Donald Trump has frequently attempted to deride Robert Mueller using false information.
"The Mueller investigation is but a fraction of the president's troubles," Bradley Moss, a national security lawyer, told Newsweek.
Attorney General William Barr intends to inform Congress over the weekend about special counsel Robert Mueller's conclusions in the probe.
"I am reviewing the report and anticipate that I may be in a position to advise you of the Special Counsel's principal conclusions as soon as this weekend," Attorney General William Barr wrote to lawmakers.
Six former associates of President Donald Trump have been ensnared by Robert Mueller's investigation.
"The President must be free to engage in discussions with foreign leaders without fear that those communications will be disclosed and used as fodder for partisan political purposes," the White House counsel wrote in a letter to congressional committee chairmen.
Former U.S. attorney for the Southern District of New York told Time that President Donald Trump has more to worry about from his former office than special counsel Robert Mueller.
"It seems like in part they're coming after Individual One—the president of the United States," Chuck Rosenberg said.
Nick Akerman, a former federal prosecutor who worked on the Watergate investigation, told Newsweek the documents make it clear a probe by the feds is ongoing and the "prime target" is likely Trump.
"If something were to befall, in a criminal sense, Donald Trump Jr., I don't know what his father is capable of," Preet Bharara, a former U.S. attorney, said.
Roger Stone's new book includes an introduction slamming special counsel Robert Mueller's investigation, something he was barred from doing under his gag order.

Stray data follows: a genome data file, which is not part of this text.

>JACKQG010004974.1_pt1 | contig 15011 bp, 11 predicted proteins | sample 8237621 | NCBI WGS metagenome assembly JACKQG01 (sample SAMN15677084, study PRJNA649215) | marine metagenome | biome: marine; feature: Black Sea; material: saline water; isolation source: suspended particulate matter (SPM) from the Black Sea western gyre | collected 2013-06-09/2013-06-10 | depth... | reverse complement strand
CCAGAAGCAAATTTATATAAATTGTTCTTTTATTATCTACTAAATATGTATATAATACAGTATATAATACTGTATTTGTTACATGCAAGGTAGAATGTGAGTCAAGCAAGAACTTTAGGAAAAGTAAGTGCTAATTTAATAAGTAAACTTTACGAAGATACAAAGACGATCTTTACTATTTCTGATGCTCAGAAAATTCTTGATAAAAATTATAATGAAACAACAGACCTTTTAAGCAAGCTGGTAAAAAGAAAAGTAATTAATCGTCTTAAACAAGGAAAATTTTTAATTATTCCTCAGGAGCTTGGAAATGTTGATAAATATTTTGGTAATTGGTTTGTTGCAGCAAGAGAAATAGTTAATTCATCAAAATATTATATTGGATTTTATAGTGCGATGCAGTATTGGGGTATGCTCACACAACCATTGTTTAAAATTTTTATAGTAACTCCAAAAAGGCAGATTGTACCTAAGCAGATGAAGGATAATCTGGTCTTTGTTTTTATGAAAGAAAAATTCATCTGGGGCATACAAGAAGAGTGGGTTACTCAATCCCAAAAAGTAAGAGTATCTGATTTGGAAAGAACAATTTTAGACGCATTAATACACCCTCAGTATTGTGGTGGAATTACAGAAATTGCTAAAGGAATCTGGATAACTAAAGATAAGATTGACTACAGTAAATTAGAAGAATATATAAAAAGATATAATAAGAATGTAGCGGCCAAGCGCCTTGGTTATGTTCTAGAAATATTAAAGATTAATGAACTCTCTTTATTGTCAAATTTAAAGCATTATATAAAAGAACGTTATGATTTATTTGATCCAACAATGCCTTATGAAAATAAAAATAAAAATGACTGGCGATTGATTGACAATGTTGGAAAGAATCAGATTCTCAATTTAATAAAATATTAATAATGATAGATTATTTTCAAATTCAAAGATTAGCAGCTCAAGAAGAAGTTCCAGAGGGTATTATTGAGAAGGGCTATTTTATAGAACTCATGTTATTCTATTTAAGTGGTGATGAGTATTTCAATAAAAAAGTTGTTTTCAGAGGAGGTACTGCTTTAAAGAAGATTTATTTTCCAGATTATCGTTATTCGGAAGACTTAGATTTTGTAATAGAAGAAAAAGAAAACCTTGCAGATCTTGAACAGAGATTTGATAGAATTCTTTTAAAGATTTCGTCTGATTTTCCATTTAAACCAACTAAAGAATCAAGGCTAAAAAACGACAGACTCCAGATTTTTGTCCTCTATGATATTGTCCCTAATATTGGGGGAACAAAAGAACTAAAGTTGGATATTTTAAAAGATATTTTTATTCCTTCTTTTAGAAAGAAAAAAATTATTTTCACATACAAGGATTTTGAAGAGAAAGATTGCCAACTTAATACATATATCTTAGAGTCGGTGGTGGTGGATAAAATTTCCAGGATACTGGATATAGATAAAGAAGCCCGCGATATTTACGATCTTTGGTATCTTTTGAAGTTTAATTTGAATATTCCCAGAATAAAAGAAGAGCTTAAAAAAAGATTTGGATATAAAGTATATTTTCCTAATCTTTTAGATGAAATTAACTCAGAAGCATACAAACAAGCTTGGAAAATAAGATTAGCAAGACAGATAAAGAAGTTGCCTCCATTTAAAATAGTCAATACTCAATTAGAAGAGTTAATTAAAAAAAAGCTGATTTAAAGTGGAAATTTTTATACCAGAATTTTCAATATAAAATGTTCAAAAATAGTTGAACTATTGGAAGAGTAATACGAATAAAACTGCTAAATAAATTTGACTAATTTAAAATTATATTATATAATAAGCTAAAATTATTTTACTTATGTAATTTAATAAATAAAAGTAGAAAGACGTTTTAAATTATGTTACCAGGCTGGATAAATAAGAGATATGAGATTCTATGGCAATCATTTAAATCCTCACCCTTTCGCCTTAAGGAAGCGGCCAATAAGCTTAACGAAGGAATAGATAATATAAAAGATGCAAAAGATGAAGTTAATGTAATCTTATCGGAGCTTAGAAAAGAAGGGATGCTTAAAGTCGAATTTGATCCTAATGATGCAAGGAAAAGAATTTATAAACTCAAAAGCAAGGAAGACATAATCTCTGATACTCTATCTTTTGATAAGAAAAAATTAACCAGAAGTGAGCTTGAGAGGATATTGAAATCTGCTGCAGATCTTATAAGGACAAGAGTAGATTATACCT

"Anti-Russian sentiment has always been used as an electoral tool in the U.S.," Dmitry Peskov said.
"After all, he has said, 'It's not like I'm talking before a magistrate'… Well, maybe he should talk before a magistrate."
"It did seem that the sentence maybe was much more than perhaps other people get for bigger crimes."
Brennan said he expected "the final indictments, as well as the report to the attorney general" very soon.
"S***, I'm not going to see the Mueller report, am I?" Walter Tendler recalled his 93-year-old father saying shortly before he passed away.
Ty Cobb's comments came as House Democrats ramped up their investigations into the president, including two new wide-ranging inquiries launched on Monday.
"The Democrats are now preparing to pounce," said David Gergen, a former White House adviser to four presidents.
"Mueller is allowed to deviate from policy in, 'extraordinary circumstances,'" Seema Iyer said. "Are we at extraordinary circumstances? Hello! I think we are here."
"The Mueller Report is essential reading for all citizens concerned about the fate of the presidency and the future of our democracy."
A poll of American voters 40 percent of Republican voters believe President Donald Trump should resist attempts to subpoena his administration after special counsel Robert Mueller delivers his report.